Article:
Budgets, Debts and Deficits — Oh My!February 6th, 2010 by Lee Eldridge
People are beginning to think I’m obsessed. “What’s the big deal about these deficits?” they ask. One person mentioned that even though the projected deficit is $1.56 trillion this year, it’s supposed to go down to $1.3 trillion next year. So I guess it’s time to explain why all of this is such a big deal.
Deficits vs Debt
I think this is the primary area where people get confused. People think these two terms mean the same thing. Or accidentally use these words interchangeably. But they are very different. The deficit is the one year snapshot of how much more our government spends than it receives. The converse would be a surplus which doesn’t appear to be a problem in the foreseeable future. The debt is like the ongoing scorecard of our deficits and surpluses.
Example: You make $40,000 this year. You spend $50,000 this year. You have a deficit of $10,000. Doesn’t sound that bad. But do that for ten years straight, and you now have debt of $100,000, plus interest (servicing the debt).
So saying that the deficit next year is going down to $1.3 trillion, still means we’re adding another $1.3 trillion to our debt.
Budgets and Deficits
The president puts together a proposed budget for the federal government, and passes it along to Congress. But it’s really Congress that has the power at this point. The Congress decides how much to spend, and where to spend it. Sometimes they pretty much do what the president has asked. And sometimes they ignore the president’s proposed budget and do what they want. Of course they also typically pass new spending bills throughout the year that were not included in their original budget.
Our government also has to project how much money they will receive through tax revenues — the lifeblood of government. The difference between revenues and expenditures is either a surplus or a deficit. These numbers are still just projections at this point. It’s not until the following year that we know for sure how much was spent, and how much was collected.
Guns and Butter
The old debate in government spending was how much to spend on guns (national defense) and how much to spend on butter (domestic programs). But as our debt grows, so does the amount of money it takes to service the debt. The more money we spend servicing our debt, the less money we have for guns AND butter.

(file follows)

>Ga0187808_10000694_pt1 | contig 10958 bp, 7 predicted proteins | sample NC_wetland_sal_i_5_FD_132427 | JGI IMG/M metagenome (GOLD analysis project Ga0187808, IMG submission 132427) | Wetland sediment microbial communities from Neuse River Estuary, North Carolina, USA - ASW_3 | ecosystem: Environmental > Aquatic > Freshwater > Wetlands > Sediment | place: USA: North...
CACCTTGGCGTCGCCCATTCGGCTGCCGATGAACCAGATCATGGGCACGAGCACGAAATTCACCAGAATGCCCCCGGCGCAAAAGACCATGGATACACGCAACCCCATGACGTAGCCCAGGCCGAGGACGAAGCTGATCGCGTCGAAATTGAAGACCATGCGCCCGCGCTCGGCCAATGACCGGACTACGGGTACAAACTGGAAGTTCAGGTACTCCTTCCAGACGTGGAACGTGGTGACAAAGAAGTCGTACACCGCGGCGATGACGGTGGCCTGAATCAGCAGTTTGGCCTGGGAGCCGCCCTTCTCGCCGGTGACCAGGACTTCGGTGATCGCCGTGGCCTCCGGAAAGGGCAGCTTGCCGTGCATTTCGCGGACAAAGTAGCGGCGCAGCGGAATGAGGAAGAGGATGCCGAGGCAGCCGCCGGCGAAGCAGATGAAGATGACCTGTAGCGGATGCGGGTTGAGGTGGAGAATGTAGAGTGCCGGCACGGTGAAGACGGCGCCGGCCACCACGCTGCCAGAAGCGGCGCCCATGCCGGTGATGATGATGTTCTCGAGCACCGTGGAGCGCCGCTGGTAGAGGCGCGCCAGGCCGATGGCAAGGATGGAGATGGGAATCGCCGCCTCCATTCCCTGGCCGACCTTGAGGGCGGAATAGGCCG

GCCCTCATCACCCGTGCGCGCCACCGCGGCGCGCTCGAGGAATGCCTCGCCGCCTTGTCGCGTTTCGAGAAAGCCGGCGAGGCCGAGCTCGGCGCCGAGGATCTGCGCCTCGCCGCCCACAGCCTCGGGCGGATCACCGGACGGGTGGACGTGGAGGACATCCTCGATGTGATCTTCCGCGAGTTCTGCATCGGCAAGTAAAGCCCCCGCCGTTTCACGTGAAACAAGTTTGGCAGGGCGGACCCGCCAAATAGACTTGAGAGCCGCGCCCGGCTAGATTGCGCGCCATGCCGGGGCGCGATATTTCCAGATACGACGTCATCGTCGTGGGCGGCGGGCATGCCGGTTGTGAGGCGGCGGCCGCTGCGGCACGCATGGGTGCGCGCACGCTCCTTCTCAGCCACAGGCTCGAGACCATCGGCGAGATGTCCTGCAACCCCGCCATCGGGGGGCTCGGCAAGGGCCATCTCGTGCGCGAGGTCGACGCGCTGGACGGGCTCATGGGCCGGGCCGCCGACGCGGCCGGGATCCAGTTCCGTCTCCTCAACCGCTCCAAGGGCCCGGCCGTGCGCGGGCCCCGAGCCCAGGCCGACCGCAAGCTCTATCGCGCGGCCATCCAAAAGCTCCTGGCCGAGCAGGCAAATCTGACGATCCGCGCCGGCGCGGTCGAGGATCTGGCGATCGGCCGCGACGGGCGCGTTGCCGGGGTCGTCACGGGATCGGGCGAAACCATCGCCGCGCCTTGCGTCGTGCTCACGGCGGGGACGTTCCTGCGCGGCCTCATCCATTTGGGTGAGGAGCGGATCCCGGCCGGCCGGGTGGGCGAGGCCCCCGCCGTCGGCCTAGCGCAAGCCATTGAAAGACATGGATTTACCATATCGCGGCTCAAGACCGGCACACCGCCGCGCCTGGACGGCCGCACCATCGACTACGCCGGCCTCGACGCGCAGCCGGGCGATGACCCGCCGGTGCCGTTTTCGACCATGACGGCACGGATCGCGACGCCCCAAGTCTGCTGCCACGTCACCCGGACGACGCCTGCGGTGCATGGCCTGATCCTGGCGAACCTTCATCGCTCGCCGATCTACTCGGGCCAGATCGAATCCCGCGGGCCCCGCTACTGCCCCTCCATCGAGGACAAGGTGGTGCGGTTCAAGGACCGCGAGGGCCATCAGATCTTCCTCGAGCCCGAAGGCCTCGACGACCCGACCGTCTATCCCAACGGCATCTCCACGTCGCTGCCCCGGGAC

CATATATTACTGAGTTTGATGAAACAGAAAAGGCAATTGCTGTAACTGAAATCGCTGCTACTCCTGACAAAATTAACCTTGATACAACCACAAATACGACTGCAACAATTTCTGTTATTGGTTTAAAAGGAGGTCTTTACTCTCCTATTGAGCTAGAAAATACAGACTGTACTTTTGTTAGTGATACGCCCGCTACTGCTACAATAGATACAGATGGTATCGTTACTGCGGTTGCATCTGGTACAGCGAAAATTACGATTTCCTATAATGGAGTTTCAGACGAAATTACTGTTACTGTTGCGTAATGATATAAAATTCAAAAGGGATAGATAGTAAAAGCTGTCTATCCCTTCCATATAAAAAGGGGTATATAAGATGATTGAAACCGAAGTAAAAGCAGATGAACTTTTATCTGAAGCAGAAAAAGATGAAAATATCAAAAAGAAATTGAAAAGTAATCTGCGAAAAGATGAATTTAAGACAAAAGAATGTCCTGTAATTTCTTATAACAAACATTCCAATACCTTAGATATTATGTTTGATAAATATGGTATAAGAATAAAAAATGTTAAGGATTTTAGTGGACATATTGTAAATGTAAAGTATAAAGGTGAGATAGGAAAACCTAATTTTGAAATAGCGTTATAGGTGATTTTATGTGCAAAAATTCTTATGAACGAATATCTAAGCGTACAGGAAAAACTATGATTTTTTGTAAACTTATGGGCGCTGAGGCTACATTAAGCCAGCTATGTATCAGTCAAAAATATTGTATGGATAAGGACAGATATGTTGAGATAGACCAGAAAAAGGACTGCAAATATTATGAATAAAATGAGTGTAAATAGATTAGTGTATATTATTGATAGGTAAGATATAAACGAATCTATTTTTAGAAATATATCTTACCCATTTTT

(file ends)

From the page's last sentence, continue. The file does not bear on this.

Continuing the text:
Example: Many of us have gotten over our heads in credit card debt. I’ve done it twice in my life. You think I would have learned the first time. You reach the point where you’re barely able to make the minimum payments, and you realize that all you’re really doing is paying the interest, and not paying down the debt.
The dollars that will soon be required for servicing our national debt are staggering. A significant portion of our tax money is already spent servicing our debt. Not on guns. Not on butter. And not on paying down the debt.
Did You Know?
Did you know that our national debt is more than $12.3 trillion and growing?
Did you know that we have run federal deficits every year since 1969 except for four? See this report from the CBO. The four years of surpluses were from 1998-2001.
Did you know that are government’s “plan” is to grow our debt by another $1.56 trillion this year?
Did you know that in 2009, the Treasury Department spent $383 billion of our money on interest payments on our national debt? Compare that to how much is spent on other items such as NASA ($19 billion), education ($53 billion) and the Department of Transportation ($73 billion).
Large deficits and debts are the enemy to a robust economy. Want to fix the economy? Washington needs to get its own house in order. And economic prosperity has a chance to return.